Sysinternals Books have been written about this set of tools, so powerful they help identify and solve serious security and malware issues.  Mark Russinovich and friends have created and docuemented an ultra powerful set of tools, some of my favourites are PSExec (which has saved my life and career on many an occasion) BGinfo which tells me all the details I need to identify a server at a glance from the desktop, and Zoom It, which if you’ve ever seen me demo live you’ll have seen.

    RDC Man RDCMan manages multiple remote desktop connections. It is useful for managing server labs where you need regular access to each machine such as automated checkin systems and data centers. It is similar to the built-in MMC Remote Desktops snap-in, but more flexible.

    MAPT

    Mouse without borders has been an internal tool at Microsoft for along time.  It’s an immensely useful tool if you use multiple PCs, it basically allows you to share a single mouse and keyboard across multiple PCs – sort of like a revers RDP.  The great thing is that it works perfectly when you have a few laptops to work on at one time as you can use the monitor from each to provide multiple displays.

    Some learning tools

    Deployment learning portal is the place to learn how to deploy Windows.

    MVA is the place to learn how to use the cloud, and virtualisation and tons and tons of other stuff.

  • Virtualisation and the small business

    At this time of year our team is heavily into planning meetings. One debate I got into in one of these sessions was the importance of virtualisation to smaller businesses. The general reaction was that this is a technology more relevant to large organisations with large data centres or to hosters and outsourcing specialists supplying lots of compute power to those customers.

    However the one consistent trend I have seen when Microsoft has entered a new area of technology is that this drives the cost of ownership down so that it becomes more affordable to the smaller business.  A good example close to my own heart is SQL Server, and then the business intelligence offerings that came out with it. This cost of ownership isn’t just about cheap licenses, if that were the case then open source would be the model I would quote. It's about a more holistic approach to that cost:

    • The new thing should be easy to use. I realise that this is an emotive subject, but it is business not IT perception that matters here, so familiar tools, reliability and interoperability with other tools and tasks they perform is important.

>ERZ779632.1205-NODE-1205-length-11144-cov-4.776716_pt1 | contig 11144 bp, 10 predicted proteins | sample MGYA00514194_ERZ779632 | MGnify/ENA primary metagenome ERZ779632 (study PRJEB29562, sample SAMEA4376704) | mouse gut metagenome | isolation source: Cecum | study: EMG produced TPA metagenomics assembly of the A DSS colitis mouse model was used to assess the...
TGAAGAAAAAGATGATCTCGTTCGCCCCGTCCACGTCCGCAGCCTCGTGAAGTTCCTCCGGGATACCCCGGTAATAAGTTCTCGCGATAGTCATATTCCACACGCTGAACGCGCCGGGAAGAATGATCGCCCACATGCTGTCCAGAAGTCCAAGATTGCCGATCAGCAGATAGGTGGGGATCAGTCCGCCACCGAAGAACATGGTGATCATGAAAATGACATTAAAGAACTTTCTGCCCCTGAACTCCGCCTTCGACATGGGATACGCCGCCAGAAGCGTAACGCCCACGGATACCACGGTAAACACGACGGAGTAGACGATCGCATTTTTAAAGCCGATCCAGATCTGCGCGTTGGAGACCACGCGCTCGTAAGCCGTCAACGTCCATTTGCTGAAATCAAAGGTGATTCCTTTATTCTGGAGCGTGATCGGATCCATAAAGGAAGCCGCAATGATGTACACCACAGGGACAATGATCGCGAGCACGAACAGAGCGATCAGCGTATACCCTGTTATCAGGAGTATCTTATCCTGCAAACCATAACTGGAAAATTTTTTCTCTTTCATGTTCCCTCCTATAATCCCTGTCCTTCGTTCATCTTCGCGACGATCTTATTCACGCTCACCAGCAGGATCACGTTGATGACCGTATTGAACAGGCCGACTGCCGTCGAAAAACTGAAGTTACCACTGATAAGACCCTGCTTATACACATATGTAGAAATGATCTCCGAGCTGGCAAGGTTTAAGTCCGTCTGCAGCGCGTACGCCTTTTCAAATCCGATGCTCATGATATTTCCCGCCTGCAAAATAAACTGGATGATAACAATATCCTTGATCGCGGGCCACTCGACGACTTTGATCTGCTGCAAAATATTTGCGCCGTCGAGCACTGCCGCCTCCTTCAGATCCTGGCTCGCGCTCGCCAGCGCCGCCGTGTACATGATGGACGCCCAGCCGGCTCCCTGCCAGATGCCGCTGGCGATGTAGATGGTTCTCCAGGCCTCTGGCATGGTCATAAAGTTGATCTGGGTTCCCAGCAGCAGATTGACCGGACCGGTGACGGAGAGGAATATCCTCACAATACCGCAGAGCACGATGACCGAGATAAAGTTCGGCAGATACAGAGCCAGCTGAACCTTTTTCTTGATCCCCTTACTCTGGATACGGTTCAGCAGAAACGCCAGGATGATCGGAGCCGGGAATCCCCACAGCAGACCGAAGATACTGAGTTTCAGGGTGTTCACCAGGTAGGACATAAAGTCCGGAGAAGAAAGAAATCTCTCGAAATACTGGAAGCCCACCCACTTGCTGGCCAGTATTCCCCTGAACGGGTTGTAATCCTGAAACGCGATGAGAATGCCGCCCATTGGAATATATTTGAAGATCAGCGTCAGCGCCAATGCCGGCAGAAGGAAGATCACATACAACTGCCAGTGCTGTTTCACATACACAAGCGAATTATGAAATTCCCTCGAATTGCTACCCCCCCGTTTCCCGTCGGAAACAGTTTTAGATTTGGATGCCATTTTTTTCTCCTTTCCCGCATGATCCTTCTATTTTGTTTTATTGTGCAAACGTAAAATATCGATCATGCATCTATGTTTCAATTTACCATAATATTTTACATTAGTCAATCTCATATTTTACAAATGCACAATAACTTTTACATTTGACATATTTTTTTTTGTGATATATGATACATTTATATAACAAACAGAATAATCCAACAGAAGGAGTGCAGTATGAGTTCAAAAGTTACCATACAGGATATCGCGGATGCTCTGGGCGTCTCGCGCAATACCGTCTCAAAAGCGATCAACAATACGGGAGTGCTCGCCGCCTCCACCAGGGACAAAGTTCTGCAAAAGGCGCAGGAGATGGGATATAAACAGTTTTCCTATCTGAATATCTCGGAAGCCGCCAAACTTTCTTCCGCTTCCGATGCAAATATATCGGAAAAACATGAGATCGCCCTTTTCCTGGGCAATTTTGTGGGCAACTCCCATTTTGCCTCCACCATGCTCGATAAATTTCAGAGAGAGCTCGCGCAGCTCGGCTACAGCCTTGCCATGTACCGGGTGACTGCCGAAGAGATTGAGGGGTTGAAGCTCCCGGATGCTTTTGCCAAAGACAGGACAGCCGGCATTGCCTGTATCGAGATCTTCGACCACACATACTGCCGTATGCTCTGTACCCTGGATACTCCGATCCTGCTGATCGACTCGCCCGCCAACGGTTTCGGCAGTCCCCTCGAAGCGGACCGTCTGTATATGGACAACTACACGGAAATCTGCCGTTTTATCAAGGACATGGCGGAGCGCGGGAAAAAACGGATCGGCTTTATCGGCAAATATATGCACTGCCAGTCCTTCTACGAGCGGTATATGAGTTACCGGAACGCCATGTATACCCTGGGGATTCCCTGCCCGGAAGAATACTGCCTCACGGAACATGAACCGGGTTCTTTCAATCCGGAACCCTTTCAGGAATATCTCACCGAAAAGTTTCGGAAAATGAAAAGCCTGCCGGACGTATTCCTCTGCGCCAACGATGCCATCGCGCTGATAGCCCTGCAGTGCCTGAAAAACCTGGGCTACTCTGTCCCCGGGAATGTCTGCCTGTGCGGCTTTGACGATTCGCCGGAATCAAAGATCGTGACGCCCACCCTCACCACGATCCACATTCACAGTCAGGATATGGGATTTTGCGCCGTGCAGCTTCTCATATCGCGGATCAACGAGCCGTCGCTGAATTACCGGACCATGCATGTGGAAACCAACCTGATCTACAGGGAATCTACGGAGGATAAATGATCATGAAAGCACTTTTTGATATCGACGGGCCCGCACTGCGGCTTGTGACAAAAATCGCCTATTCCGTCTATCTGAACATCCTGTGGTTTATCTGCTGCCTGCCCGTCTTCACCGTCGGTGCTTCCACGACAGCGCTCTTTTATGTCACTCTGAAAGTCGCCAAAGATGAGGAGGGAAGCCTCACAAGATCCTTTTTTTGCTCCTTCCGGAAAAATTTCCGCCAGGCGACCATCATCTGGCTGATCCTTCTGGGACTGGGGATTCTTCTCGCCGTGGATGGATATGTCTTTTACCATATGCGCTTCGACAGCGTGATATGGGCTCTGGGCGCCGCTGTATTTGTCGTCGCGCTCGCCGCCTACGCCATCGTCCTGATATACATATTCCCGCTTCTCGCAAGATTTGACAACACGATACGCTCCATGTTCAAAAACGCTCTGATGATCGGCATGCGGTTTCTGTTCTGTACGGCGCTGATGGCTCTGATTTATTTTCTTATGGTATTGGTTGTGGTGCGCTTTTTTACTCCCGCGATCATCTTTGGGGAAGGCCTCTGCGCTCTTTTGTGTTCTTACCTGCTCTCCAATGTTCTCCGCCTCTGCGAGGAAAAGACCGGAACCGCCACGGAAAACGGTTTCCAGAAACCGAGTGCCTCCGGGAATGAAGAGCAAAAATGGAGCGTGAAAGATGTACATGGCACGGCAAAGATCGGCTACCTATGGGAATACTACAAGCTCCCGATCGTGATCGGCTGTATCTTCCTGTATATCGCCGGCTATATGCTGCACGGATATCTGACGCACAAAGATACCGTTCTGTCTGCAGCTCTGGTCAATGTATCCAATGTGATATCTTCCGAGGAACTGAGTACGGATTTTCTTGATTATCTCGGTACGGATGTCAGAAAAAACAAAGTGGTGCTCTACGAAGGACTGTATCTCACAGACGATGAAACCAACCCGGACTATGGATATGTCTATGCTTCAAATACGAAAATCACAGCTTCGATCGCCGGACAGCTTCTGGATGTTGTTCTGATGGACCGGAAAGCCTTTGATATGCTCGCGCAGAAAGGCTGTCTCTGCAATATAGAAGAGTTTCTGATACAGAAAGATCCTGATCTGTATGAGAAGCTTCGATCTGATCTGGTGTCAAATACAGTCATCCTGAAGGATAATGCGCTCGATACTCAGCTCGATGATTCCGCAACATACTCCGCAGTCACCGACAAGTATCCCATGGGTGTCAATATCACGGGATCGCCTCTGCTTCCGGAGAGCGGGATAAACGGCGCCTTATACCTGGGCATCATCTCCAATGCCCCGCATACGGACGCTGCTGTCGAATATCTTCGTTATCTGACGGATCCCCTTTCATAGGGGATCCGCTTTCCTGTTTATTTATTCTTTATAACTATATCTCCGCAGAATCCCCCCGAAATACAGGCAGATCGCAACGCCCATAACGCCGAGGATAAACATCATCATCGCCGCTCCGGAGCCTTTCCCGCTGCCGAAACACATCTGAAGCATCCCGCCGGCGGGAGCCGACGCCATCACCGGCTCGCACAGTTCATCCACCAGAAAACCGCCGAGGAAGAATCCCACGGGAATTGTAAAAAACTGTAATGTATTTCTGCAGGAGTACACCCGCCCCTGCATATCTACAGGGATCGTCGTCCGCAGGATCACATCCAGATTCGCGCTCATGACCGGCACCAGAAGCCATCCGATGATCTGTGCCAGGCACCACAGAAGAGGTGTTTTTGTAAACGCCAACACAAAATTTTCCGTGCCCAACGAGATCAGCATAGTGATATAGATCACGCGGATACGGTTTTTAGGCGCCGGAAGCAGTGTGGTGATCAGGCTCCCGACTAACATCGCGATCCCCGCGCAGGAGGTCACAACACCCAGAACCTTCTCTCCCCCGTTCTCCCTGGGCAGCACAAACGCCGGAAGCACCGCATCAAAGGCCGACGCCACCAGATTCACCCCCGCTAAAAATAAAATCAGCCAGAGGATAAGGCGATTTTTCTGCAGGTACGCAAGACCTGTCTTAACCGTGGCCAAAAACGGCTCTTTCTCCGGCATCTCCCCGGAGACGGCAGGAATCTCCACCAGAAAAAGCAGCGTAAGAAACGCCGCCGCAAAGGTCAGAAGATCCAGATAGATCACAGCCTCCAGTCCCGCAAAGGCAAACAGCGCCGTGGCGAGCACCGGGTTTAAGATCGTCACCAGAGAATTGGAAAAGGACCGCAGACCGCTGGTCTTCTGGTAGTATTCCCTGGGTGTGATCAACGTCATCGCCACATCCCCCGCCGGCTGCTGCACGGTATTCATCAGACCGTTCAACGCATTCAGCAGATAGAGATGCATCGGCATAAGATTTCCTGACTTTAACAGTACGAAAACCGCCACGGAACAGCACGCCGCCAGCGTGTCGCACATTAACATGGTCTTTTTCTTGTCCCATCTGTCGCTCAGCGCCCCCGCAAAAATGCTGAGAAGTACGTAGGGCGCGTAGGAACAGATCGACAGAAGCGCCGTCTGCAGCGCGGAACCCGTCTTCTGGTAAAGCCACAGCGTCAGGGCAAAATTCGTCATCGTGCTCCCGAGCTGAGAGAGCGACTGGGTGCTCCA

• Support and training. Eventually we all need to phone a friend to get help, so having a large ecosystem with forums, technical articles etc, as well as being able to engage consultants or the manufacturer of the software, can also help with cost of ownership.
    • Reliability and credibility. Having large-scale case studies shows that any product can stand up to the requirements of big business, and that it is trusted. This is important for any business once you put your tier one application onto a new platform (my definition of tier one is something that stops the business trading if it fails).

    Applying all of that to virtualisation should mean that this becomes more relevant to small business:

    Ease of Use.

    • You can separate functions into discrete virtual machines, where before you had to either try and get them to co-exist on a single box or buy more and more boxes.
    • You can take a quick copy of a VM and test things on it, like patching and upgrades, or just take a snapshot and do whatever you want on production knowing you can go back if you need to.
    • Those VMs reduce a complex setup to one or two  files for backup. I would add that if you can separate the state and any data from the operating system this puts you in a better place.
    • I know of several smaller business adopting Hyper-V because its familiar Windows interface and behaviour mean that all the members of their small IT teams can work with it and cover for each other.
    • You can also get rid of those boxes running just one legacy application. You might be worried about whether it will run as a virtual machine, but it’s easy to test and support probably isn’t an issue - chances are, the application is out of support anyway.

    Support & Training

    • There are a wealth of virtualisation experts, from individual contractors through boutique partners specialising in infrastructure, to dedicated practices in the larger system integrators and hardware industry.
    • Specialist training and certification is also widely available.My top site to get you started would be the Microsoft Virtual Academy, full of great, free training.